Currently, investors are not permitted to hold direct investments in holiday lets or cottages within a Sipp, as these bricks-and-mortar assets are considered residential, rather than commercial property – and only commercial property is an authorised pension investment.
Holding these shares in Sipps enables investors to benefit from dividends and tax-free growth but many Sipp administrators remain nervous about these schemes – largely due to concerns that the underlying assets could be regarded by HM Revenue & Customs as residential property, and as such expose a Sipp to a large tax charge.
The current regulations state that no single shareholder in the company owning the holiday lets is allowed to hold 10 per cent or more of the share capital, or the voting rights, of the company this proves very difficult for the Sipp administrators to monitor and as such in many cases the administrators refuse to accept the shares into the Sipp but the ones that do are potentially putting the Sipp at risk if they don’t closely monitor the investment.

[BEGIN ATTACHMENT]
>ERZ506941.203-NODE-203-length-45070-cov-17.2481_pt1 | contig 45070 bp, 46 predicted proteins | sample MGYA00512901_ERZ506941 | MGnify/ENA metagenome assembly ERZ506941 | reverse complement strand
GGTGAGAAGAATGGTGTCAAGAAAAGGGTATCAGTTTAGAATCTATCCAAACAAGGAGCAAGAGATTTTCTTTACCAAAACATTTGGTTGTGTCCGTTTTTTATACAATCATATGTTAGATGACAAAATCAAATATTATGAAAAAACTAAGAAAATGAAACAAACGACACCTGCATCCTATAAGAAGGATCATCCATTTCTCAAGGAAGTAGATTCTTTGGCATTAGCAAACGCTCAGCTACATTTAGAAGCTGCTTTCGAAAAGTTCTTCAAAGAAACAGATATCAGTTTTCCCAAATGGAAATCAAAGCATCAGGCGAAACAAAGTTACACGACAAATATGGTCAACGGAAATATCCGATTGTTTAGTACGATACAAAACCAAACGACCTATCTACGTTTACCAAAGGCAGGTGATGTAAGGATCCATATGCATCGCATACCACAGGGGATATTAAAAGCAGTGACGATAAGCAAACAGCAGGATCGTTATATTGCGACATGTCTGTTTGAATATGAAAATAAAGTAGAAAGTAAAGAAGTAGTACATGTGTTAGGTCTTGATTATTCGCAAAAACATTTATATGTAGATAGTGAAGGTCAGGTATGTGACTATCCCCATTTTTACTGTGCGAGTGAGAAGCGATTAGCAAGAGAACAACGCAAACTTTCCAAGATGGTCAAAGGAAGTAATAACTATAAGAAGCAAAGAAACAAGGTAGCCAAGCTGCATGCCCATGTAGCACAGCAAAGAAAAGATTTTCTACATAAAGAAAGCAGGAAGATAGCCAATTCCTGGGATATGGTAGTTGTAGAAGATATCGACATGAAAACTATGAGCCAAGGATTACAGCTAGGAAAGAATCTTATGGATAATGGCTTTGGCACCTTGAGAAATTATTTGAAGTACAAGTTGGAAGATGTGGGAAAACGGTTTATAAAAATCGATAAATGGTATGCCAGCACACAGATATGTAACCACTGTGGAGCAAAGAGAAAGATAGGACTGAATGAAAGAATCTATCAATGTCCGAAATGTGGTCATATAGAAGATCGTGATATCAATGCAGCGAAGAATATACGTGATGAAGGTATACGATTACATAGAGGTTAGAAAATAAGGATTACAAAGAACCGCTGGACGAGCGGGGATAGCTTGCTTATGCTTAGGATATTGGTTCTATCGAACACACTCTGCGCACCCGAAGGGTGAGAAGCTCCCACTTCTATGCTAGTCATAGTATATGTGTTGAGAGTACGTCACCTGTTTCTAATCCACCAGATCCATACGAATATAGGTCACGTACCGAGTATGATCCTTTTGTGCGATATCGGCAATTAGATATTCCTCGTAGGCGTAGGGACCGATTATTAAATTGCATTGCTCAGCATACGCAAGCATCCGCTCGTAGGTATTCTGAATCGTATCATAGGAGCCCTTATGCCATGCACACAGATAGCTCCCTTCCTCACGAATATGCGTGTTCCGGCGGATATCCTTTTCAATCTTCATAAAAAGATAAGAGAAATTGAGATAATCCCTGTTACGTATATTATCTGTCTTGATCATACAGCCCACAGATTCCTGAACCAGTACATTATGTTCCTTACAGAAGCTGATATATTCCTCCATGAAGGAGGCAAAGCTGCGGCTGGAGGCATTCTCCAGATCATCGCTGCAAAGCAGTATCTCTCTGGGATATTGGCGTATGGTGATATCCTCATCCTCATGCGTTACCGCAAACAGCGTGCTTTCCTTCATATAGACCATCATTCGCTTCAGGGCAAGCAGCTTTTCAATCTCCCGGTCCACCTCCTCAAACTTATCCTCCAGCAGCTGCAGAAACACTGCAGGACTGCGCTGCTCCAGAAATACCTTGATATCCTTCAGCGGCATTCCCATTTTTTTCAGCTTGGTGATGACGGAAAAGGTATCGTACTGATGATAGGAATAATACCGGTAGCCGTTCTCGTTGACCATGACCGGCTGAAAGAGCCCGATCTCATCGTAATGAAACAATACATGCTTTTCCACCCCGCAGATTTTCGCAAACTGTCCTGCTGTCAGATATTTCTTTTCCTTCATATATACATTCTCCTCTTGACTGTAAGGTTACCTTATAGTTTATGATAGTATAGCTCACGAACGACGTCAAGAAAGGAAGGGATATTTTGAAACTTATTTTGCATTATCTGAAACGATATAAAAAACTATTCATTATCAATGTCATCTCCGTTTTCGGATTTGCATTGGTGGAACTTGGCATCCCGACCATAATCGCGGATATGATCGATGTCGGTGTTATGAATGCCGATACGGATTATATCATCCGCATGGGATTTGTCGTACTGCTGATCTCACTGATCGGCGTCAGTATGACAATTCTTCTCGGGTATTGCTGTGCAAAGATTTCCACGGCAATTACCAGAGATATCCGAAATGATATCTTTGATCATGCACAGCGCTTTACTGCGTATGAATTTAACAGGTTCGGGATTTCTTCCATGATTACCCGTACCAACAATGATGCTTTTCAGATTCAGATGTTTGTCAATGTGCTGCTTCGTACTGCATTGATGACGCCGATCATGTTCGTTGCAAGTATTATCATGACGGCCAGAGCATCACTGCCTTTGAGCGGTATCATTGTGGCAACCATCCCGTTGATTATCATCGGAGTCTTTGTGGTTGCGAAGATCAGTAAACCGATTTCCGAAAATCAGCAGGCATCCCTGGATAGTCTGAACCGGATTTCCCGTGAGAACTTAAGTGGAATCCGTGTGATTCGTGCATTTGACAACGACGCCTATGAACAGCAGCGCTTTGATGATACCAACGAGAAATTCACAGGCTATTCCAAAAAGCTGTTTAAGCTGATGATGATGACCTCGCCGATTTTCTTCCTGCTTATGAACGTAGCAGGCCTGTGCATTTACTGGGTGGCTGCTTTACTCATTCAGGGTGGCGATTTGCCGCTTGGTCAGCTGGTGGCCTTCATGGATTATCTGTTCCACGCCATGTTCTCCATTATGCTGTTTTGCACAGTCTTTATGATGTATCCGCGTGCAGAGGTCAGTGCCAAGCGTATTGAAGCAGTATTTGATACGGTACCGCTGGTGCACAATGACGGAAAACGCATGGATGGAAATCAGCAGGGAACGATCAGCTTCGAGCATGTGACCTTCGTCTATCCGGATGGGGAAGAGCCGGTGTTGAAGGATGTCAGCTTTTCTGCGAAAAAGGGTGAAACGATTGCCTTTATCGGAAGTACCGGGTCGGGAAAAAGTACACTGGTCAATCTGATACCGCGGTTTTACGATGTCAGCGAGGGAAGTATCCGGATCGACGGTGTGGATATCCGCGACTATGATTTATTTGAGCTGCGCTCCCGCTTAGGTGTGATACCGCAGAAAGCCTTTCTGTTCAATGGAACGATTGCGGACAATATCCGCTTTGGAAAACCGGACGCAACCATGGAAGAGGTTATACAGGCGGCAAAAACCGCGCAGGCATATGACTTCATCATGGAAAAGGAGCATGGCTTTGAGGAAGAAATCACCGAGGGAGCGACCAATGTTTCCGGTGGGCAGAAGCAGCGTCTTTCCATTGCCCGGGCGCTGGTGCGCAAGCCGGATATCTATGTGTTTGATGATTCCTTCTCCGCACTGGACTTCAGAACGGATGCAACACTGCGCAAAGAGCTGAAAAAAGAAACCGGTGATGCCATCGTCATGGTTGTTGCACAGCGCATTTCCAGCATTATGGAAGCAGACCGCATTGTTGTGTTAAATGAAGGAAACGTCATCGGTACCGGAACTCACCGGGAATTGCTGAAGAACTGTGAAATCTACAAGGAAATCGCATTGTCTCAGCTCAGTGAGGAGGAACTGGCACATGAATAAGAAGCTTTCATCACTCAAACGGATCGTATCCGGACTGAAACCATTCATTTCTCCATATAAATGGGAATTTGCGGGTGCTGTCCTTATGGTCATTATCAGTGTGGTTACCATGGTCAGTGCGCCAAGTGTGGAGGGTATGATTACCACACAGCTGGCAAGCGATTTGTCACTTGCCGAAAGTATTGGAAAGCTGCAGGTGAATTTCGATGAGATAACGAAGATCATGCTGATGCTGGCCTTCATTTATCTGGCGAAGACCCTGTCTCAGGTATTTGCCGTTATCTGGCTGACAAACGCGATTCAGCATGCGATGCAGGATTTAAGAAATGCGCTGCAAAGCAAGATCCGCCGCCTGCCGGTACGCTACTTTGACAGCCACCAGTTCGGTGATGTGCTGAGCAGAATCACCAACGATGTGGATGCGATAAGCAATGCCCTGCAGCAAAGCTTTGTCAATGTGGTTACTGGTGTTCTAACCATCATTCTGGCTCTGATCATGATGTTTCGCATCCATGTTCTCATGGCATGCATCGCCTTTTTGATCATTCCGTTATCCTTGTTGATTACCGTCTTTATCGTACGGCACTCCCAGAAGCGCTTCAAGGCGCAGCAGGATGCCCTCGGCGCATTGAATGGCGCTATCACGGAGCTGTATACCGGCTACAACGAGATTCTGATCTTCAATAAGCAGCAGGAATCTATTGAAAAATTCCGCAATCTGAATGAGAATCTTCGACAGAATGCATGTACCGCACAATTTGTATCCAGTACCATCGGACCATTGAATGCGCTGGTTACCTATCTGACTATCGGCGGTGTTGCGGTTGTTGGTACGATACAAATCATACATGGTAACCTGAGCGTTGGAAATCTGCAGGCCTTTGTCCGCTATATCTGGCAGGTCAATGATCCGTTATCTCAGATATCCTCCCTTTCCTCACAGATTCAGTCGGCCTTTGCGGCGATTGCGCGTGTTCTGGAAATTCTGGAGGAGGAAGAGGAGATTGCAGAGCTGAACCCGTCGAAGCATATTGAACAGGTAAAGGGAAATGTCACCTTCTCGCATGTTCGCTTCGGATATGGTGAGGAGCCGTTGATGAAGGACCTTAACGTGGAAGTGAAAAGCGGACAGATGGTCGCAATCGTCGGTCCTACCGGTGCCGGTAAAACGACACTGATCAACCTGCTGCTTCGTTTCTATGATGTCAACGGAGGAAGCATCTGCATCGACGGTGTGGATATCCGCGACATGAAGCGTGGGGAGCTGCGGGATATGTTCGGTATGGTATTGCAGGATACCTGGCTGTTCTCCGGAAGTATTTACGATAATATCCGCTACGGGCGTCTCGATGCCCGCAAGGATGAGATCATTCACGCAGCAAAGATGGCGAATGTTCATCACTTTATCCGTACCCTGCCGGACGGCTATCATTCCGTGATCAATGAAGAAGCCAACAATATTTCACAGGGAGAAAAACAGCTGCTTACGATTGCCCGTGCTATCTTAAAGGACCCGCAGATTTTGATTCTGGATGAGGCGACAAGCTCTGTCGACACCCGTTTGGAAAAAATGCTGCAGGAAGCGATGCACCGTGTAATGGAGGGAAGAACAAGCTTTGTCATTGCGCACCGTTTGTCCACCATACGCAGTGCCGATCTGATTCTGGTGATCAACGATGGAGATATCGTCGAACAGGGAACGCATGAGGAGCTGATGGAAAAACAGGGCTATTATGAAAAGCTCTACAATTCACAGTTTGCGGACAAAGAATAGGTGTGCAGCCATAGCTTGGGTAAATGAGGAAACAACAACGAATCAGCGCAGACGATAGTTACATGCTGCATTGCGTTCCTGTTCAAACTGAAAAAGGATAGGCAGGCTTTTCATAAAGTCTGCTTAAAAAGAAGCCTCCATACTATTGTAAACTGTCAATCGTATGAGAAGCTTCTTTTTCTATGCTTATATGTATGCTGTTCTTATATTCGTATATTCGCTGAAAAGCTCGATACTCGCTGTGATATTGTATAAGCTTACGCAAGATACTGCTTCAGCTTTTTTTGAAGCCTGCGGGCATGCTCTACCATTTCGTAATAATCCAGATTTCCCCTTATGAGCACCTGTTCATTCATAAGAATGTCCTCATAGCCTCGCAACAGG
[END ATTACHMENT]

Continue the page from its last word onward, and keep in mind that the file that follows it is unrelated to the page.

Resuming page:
Another area the Sipp trustees have to consider is ensuring that the member remains detached from the asset, they should not gain any rights to stay at, or use, the holiday complex through having made that investment but a Sipp member is still able to book and stay at the resort on a normal commercial booking basis.
So the warning is if you flout the spirit of the rules then don’t be surprised if the Revenue at some point disallow your investment and you are faced with a large tax bill.
All Investment Property Worldwide alternative investments are fully Sippable and comply with all the current regulations regarding Sipp investment –
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